How to Mix Weights into Your Calisthenics and Cardio Training

FacebookTwitterPinterestEmailEmailEmailShare
Petty Officer 2nd Class Eric Clark performs a Romanian deadlift in the Camp Krutke Seabee Gym at Camp Leatherneck, Afghanistan.
Petty Officer 2nd Class Eric Clark performs a Romanian deadlift in the Camp Krutke Seabee Gym at Camp Leatherneck, Afghanistan, May 14, 2010. (Petty Officer 2nd class Ace Rheaume/U.S. Navy photo)

Many ask about adding weights into their military group calisthenics and cardio-focused PT programs. There are many ways to do this, but you should always consider your goals before adding weights. You actually may need to focus more on calisthenics and running, depending on your fitness assessments. As with any exercise consideration, the answer is always, "It depends."

It depends on your current fitness level and future goals.

If you have a solid background in training, your choice to add extra workouts (lifting, more running, etc.) is logical. However, if you are new to training, group PT may be enough, but you can always supplement workouts with more nonimpact cardio (biking, rowing, elliptical training) and stretching. That is a more useful investment if you are new to training and running.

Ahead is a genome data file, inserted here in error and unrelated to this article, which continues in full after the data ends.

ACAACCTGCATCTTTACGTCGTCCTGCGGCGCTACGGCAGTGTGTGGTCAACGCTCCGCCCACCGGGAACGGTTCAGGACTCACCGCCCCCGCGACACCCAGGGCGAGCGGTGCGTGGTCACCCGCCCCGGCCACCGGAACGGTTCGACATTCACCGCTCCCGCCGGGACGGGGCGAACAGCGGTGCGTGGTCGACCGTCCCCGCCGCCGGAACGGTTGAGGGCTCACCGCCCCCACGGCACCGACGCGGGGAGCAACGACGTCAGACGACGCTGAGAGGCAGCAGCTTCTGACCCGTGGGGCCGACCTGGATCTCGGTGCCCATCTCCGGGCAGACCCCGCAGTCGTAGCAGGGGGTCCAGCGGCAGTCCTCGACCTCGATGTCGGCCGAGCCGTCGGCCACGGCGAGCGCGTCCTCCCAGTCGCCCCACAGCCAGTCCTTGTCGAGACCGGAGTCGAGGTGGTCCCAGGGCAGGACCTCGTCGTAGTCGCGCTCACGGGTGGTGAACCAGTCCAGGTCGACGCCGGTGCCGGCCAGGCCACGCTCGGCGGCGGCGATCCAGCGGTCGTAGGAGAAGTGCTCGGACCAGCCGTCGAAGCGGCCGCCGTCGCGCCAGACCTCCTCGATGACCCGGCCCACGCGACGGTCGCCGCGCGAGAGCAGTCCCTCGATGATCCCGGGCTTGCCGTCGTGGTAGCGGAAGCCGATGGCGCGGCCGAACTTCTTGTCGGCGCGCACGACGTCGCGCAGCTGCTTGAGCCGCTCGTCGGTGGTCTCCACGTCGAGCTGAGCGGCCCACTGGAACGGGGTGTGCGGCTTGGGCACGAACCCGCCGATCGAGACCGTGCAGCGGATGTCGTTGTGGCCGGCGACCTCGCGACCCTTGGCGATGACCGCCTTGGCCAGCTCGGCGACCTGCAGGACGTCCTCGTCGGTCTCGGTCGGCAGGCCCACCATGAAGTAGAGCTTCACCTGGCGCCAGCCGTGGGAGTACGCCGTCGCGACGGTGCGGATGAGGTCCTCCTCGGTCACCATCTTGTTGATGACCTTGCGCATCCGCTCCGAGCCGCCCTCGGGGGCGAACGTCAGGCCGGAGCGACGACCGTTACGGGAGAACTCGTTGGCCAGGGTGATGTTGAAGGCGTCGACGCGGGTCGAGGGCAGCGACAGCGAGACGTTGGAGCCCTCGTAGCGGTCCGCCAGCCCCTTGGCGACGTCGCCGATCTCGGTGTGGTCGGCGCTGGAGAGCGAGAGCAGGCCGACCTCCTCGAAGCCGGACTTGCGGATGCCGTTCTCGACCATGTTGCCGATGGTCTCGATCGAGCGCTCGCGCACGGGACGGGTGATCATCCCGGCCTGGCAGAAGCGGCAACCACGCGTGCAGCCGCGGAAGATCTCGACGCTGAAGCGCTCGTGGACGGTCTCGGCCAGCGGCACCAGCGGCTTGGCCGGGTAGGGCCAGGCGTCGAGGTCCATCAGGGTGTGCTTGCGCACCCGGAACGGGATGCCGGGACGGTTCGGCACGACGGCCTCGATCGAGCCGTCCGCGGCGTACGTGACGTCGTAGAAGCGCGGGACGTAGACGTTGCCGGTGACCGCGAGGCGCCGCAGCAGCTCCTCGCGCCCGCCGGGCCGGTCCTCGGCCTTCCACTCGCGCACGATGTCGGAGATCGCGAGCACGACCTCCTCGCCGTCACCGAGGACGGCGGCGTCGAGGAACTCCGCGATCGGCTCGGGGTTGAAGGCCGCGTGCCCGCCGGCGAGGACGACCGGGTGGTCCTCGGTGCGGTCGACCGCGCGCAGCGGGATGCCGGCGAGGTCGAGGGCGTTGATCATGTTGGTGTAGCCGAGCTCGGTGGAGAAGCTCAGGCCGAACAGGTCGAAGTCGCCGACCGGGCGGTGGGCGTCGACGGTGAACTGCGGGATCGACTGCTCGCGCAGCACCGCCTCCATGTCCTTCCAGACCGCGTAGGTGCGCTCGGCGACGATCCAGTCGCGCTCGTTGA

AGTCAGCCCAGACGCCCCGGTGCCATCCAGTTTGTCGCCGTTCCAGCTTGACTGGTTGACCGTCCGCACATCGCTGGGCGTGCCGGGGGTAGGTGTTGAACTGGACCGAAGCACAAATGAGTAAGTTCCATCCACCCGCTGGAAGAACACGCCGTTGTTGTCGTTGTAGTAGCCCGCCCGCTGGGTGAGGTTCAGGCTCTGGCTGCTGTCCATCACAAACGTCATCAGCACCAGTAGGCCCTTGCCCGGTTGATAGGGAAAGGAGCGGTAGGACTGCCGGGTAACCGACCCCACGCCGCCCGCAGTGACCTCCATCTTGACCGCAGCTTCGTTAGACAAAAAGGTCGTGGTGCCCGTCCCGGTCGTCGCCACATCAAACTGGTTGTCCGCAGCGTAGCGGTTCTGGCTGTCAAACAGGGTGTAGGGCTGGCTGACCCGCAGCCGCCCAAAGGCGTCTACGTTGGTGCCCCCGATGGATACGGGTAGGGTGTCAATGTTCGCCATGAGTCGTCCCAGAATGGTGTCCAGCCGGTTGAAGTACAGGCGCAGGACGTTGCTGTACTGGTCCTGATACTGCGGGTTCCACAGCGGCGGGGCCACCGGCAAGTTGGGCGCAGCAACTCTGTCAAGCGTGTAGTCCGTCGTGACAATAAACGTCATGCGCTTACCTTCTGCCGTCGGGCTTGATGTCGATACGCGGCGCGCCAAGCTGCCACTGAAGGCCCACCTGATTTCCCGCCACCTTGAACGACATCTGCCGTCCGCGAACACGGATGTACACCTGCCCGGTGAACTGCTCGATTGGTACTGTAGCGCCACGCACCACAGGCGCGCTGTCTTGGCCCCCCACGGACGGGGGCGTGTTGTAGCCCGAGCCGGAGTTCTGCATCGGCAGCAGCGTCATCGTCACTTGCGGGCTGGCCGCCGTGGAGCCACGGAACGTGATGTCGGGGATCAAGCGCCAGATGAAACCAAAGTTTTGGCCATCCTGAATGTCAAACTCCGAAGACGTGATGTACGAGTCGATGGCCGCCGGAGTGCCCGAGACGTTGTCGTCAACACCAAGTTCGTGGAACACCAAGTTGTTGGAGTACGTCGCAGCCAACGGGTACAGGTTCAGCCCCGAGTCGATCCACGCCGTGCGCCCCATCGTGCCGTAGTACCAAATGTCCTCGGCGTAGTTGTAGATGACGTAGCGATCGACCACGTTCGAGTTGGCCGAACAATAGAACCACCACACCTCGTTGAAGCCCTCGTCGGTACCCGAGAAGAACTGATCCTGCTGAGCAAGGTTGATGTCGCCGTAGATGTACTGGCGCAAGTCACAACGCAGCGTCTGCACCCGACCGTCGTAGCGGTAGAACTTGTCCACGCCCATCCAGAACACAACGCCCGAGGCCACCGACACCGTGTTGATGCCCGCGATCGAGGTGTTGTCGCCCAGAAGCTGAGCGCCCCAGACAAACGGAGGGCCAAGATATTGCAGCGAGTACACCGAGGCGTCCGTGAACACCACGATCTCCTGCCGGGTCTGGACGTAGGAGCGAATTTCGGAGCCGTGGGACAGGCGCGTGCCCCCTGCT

It depends on your military training, fitness test and future training (and weaknesses).

Suppose you have a fitness test soon focused on calisthenics and cardio, such as the Navy Physical Screening Test, or PST (swimming, push-ups, sit-ups, pull-ups and run). In that case, the only things you need to add to your training program are swimming techniques, conditioning and calisthenics if you did not get enough in group PT.

Depending on your future training (schools, selection, deployments), you may want to focus specifically on whatever is in your near future. This may mean lifting to build durability for rucking and other load-bearing activities. Still, it may also mean becoming a faster runner to be competitive on certain fitness tests and not lifting. Some (strength athletes) must avoid the weight room and focus on muscle stamina and cardio conditioning. Some (endurance athletes) may need to avoid more running and calisthenics and get into the weight room.

It depends on your time per day and days per week of training.

How much time do you have to add more training to your schedule? Depending on the time of year and cycle of deployment training, you may be spending more time away from home or available fitness equipment. Don't get too tied into having to do second workouts when your days are long, and night-shift work is part of your week. This is why we train to handle these workloads.

It depends on your facilities and equipment.

No gym? No problem. Calisthenics can be made more difficult by adding sandbags, weight vests/rucks, suspension trainers (TRX) and a few kettlebells or dumbbells, and you have all you need to build strength -- without a gym. But having a barbell for many of the lifting options below is nicer. If you have a full gym, your choices are endless but still dependent on the above issues.

Some Ideas to Add to Any Split Routine

The below workout combination ideas are the main portion of the workout plan. I did not add the warm-ups or cooldowns into these splits to save space. But make sure you warm up before adding these lifts as a secondary workout of the day after group calisthenics PT and/or cardio. Enjoy these classic and fun additions to group PT: